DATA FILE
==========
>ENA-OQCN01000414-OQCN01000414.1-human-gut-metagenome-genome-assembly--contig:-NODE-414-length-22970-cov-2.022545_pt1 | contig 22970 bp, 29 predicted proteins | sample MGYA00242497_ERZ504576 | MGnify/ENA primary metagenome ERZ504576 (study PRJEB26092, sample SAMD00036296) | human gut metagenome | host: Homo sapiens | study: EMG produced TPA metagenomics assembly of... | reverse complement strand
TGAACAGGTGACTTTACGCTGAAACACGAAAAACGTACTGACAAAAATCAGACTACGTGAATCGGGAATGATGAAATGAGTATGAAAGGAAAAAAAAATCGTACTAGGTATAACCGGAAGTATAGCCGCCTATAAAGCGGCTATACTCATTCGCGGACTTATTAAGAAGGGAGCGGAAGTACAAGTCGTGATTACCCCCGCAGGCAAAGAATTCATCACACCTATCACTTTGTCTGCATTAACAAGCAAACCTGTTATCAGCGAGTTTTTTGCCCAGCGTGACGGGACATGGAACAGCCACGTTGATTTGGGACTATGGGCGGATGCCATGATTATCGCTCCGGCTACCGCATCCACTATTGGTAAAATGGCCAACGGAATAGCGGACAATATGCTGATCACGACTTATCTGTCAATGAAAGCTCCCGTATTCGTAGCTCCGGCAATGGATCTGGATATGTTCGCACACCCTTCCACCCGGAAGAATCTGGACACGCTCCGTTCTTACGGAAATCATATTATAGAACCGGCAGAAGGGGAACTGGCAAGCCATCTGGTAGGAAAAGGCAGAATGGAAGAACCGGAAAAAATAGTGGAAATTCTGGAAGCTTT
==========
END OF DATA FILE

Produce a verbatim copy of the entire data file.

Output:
>ENA-OQCN01000414-OQCN01000414.1-human-gut-metagenome-genome-assembly--contig:-NODE-414-length-22970-cov-2.022545_pt1 | contig 22970 bp, 29 predicted proteins | sample MGYA00242497_ERZ504576 | MGnify/ENA primary metagenome ERZ504576 (study PRJEB26092, sample SAMD00036296) | human gut metagenome | host: Homo sapiens | study: EMG produced TPA metagenomics assembly of... | reverse complement strand
TGAACAGGTGACTTTACGCTGAAACACGAAAAACGTACTGACAAAAATCAGACTACGTGAATCGGGAATGATGAAATGAGTATGAAAGGAAAAAAAAATCGTACTAGGTATAACCGGAAGTATAGCCGCCTATAAAGCGGCTATACTCATTCGCGGACTTATTAAGAAGGGAGCGGAAGTACAAGTCGTGATTACCCCCGCAGGCAAAGAATTCATCACACCTATCACTTTGTCTGCATTAACAAGCAAACCTGTTATCAGCGAGTTTTTTGCCCAGCGTGACGGGACATGGAACAGCCACGTTGATTTGGGACTATGGGCGGATGCCATGATTATCGCTCCGGCTACCGCATCCACTATTGGTAAAATGGCCAACGGAATAGCGGACAATATGCTGATCACGACTTATCTGTCAATGAAAGCTCCCGTATTCGTAGCTCCGGCAATGGATCTGGATATGTTCGCACACCCTTCCACCCGGAAGAATCTGGACACGCTCCGTTCTTACGGAAATCATATTATAGAACCGGCAGAAGGGGAACTGGCAAGCCATCTGGTAGGAAAAGGCAGAATGGAAGAACCGGAAAAAATAGTGGAAATTCTGGAAGCTTT